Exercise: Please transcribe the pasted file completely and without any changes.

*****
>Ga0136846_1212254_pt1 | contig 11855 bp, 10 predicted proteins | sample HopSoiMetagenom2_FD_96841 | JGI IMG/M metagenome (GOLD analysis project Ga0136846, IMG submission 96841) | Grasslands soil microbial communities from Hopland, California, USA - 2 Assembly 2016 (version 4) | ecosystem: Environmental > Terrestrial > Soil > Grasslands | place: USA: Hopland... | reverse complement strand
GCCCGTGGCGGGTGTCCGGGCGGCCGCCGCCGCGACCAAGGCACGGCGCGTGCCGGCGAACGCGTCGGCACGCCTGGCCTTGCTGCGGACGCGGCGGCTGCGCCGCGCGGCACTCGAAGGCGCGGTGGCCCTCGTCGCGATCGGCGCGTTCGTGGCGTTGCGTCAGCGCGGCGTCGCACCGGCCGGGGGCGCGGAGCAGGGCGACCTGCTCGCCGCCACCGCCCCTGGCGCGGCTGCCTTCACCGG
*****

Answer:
>Ga0136846_1212254_pt1 | contig 11855 bp, 10 predicted proteins | sample HopSoiMetagenom2_FD_96841 | JGI IMG/M metagenome (GOLD analysis project Ga0136846, IMG submission 96841) | Grasslands soil microbial communities from Hopland, California, USA - 2 Assembly 2016 (version 4) | ecosystem: Environmental > Terrestrial > Soil > Grasslands | place: USA: Hopland... | reverse complement strand
GCCCGTGGCGGGTGTCCGGGCGGCCGCCGCCGCGACCAAGGCACGGCGCGTGCCGGCGAACGCGTCGGCACGCCTGGCCTTGCTGCGGACGCGGCGGCTGCGCCGCGCGGCACTCGAAGGCGCGGTGGCCCTCGTCGCGATCGGCGCGTTCGTGGCGTTGCGTCAGCGCGGCGTCGCACCGGCCGGGGGCGCGGAGCAGGGCGACCTGCTCGCCGCCACCGCCCCTGGCGCGGCTGCCTTCACCGG